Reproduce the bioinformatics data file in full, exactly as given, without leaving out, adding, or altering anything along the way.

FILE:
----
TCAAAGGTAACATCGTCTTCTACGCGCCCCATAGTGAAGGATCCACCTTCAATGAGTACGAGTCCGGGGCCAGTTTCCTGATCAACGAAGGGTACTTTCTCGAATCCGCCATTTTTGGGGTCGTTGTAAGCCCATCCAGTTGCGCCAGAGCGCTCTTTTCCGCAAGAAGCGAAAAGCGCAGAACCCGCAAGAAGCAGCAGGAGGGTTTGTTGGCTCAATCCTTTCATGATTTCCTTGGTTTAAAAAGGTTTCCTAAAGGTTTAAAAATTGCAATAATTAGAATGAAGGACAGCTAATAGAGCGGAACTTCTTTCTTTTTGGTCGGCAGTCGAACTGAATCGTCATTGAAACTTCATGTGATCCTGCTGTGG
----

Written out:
TCAAAGGTAACATCGTCTTCTACGCGCCCCATAGTGAAGGATCCACCTTCAATGAGTACGAGTCCGGGGCCAGTTTCCTGATCAACGAAGGGTACTTTCTCGAATCCGCCATTTTTGGGGTCGTTGTAAGCCCATCCAGTTGCGCCAGAGCGCTCTTTTCCGCAAGAAGCGAAAAGCGCAGAACCCGCAAGAAGCAGCAGGAGGGTTTGTTGGCTCAATCCTTTCATGATTTCCTTGGTTTAAAAAGGTTTCCTAAAGGTTTAAAAATTGCAATAATTAGAATGAAGGACAGCTAATAGAGCGGAACTTCTTTCTTTTTGGTCGGCAGTCGAACTGAATCGTCATTGAAACTTCATGTGATCCTGCTGTGG